Sales of New Homes Increased 6.4% in April to 433,000 Pace
Purchases of new homes rose in April for the first time in three months as buyers took advantage of falling mortgage rates.
Sales increased 6.4%, the most since October, to a 433,000 annualized pace from a revised 407,000 in March that was larger than initially estimated, Commerce Department data showed today in Washington. The median forecast of 75 economists surveyed by Bloomberg called for the rate to accelerate to 425,000. The April gain reflected a surge in Midwest sales.
Declining borrowing costs and greater employment opportunities raise the prospects for an industry that has struggled to build on gains made earlier last year. A pickup in construction that puts more properties on the market and slows price gains would help improve affordability and attract buyers.
"We definitely are seeing a rebound in activity," Anika Khan, a senior economist at Wells Fargo Securities in Charlotte, N.C., said before the report. "We are in the middle of the home-buying season and should start to see a bit more pickup with more traditional buyers coming into the market" even as first-time home buyers remain on the sidelines.
Estimates for April home sales ranged from 395,000 to 460,000 after a previously estimated 384,000 pace a month earlier. New-home sales, which account for about 7% of the residential market, are tabulated when contracts are signed, making them a timelier barometer than transactions on existing homes.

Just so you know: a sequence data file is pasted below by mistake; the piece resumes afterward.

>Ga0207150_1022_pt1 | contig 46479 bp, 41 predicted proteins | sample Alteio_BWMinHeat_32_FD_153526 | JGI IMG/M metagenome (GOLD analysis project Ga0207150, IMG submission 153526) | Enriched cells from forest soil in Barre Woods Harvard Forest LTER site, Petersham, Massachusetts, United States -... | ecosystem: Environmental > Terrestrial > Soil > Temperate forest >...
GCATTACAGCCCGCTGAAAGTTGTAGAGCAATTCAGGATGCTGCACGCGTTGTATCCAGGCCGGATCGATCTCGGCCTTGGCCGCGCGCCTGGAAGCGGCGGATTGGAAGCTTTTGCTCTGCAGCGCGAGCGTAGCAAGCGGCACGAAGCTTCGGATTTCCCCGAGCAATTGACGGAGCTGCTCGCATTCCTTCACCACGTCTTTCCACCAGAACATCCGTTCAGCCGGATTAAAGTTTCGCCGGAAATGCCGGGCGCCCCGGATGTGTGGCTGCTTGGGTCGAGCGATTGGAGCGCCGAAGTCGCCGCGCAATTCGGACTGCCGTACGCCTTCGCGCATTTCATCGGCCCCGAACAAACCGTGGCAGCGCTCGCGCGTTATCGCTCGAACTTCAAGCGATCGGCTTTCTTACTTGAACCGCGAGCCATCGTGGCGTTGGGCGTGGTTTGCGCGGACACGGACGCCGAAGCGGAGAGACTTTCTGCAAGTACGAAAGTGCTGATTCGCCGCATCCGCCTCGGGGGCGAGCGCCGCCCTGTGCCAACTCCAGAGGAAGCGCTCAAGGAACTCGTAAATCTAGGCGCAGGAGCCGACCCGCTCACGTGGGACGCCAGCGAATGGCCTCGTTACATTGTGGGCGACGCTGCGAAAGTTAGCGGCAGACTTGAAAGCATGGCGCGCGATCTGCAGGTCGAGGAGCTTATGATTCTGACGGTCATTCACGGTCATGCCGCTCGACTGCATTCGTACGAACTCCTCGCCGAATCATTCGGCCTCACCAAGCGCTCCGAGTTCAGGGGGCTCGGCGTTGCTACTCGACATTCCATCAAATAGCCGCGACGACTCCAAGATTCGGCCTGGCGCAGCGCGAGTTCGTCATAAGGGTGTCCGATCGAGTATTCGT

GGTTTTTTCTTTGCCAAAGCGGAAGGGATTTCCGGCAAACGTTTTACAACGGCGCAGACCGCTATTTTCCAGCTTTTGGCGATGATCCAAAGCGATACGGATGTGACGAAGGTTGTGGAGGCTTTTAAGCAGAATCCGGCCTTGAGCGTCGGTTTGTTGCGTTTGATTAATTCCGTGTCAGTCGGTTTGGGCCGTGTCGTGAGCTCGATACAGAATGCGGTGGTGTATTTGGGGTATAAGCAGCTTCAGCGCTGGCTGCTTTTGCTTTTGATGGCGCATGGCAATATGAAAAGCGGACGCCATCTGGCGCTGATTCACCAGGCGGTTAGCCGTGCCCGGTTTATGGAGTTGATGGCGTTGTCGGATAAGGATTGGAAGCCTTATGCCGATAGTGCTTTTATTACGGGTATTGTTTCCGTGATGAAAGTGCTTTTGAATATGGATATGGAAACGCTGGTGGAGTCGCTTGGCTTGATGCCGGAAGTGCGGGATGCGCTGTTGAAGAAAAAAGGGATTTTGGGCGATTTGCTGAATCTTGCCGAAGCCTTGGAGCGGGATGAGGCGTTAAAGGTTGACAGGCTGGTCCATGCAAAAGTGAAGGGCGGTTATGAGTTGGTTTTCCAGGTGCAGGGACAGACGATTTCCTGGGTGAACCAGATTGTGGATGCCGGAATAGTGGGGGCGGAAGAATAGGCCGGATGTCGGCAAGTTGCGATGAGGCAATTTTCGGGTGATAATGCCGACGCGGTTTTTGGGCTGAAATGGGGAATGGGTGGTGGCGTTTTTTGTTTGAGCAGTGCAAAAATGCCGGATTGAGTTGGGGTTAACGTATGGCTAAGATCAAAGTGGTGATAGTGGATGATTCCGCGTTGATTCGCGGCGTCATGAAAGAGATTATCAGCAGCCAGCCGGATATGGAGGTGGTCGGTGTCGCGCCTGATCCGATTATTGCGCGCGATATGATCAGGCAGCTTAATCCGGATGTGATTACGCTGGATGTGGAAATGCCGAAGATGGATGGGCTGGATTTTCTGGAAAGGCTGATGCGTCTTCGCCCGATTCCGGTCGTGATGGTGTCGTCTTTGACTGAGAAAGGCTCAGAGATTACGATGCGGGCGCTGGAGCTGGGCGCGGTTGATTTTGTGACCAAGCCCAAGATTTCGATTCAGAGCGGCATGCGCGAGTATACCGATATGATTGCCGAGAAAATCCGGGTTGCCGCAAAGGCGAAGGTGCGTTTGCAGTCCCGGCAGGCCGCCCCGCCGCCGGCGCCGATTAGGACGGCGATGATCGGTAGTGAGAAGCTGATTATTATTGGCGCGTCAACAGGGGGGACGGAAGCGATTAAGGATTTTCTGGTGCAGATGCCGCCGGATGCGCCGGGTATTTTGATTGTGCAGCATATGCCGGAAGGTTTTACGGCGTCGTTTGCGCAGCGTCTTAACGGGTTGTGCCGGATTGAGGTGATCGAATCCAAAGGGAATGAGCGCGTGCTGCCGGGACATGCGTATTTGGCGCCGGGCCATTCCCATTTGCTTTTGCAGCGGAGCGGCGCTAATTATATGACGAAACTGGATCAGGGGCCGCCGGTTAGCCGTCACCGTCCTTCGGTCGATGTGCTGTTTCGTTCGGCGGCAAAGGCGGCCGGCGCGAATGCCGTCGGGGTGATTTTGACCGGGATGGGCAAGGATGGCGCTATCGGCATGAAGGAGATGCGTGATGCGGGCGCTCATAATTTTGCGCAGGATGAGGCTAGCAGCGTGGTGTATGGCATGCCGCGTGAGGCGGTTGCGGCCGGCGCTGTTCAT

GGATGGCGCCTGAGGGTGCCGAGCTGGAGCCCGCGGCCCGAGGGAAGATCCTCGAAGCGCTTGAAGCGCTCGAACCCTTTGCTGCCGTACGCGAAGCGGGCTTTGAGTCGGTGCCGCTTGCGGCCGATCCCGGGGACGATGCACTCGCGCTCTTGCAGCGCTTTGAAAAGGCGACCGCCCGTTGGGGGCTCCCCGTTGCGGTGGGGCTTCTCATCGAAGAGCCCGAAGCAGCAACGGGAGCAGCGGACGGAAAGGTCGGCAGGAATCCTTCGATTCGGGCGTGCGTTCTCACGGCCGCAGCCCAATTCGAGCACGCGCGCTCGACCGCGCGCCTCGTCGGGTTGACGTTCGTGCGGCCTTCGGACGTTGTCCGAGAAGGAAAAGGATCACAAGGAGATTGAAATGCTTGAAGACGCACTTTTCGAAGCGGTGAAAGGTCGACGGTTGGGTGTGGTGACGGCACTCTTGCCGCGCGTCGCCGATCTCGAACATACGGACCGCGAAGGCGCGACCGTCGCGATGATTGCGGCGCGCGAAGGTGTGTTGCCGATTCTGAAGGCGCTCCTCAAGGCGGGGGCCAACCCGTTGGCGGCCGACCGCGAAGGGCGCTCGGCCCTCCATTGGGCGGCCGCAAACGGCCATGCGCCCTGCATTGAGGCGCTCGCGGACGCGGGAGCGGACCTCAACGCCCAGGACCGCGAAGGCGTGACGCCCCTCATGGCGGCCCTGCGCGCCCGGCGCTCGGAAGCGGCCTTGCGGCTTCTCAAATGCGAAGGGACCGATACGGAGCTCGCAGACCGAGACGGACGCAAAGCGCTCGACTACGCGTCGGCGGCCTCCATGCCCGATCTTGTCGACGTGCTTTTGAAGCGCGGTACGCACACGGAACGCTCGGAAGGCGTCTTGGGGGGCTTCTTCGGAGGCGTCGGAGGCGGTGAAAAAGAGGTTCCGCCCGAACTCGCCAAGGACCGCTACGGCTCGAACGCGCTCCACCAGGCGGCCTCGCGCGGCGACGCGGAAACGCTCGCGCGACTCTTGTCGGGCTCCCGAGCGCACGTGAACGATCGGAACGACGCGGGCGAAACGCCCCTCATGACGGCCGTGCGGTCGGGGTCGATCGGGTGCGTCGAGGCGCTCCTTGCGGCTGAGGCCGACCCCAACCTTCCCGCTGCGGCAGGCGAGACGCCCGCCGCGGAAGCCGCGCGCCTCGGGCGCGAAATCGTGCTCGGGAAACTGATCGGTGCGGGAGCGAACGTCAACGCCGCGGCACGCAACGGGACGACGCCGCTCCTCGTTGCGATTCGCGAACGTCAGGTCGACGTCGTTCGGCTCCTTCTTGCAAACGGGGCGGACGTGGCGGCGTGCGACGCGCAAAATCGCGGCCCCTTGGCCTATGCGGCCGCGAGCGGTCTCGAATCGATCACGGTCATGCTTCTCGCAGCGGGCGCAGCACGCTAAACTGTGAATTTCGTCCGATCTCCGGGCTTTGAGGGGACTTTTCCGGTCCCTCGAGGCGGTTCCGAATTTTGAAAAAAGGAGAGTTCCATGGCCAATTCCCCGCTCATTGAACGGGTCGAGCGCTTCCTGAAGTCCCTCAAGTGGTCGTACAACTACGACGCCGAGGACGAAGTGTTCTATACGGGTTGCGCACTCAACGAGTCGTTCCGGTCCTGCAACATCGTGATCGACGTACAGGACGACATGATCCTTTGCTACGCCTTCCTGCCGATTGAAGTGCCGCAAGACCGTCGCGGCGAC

Figures yesterday from the National Association of Realtors showed a 1.3% gain in closings on sales of previously owned homes. Closings typically occur a month or two after a contract is signed. A bigger supply of properties helped lure buyers, the data showed. The number of available properties climbed to an almost two-year high, helping slow the pace of price appreciation.
At the same time, the existing-home sales figures included signs of underlying softness. Investors continued to play a big role in the market, the April increase was driven mainly by purchases of condominiums and the share of first-time buyers was little changed.
Lower limits on loans guaranteed by the Federal Housing Administration are also a hurdle for the industry.
Today’s report showed the median sales price of a new house declined 1.3% from April 2013 to $275,800.
The increase in demand last month was led by a 47.4% surge in the Midwest to an 84,000 annual rate, the fastest since November 2007. Purchases also climbed 3.1% the South. They fell in the Northeast and were unchanged in the West.
There were 192,000 new houses on the market at the end of April, representing 5.3 months of supply at the current sales pace after 5.6 months in March.
Housing began to cool in the middle of 2013, with residential investment becoming a drag on the economy during the last two quarters, its worst six-month performance since the first half of 2009.
Builder optimism has eased as well, reflecting still-tight credit conditions and limited availability of lots. Confidence dropped in May to the lowest level of the year, according to a gauge of builder sentiment from the National Association of Home Builders/Wells Fargo.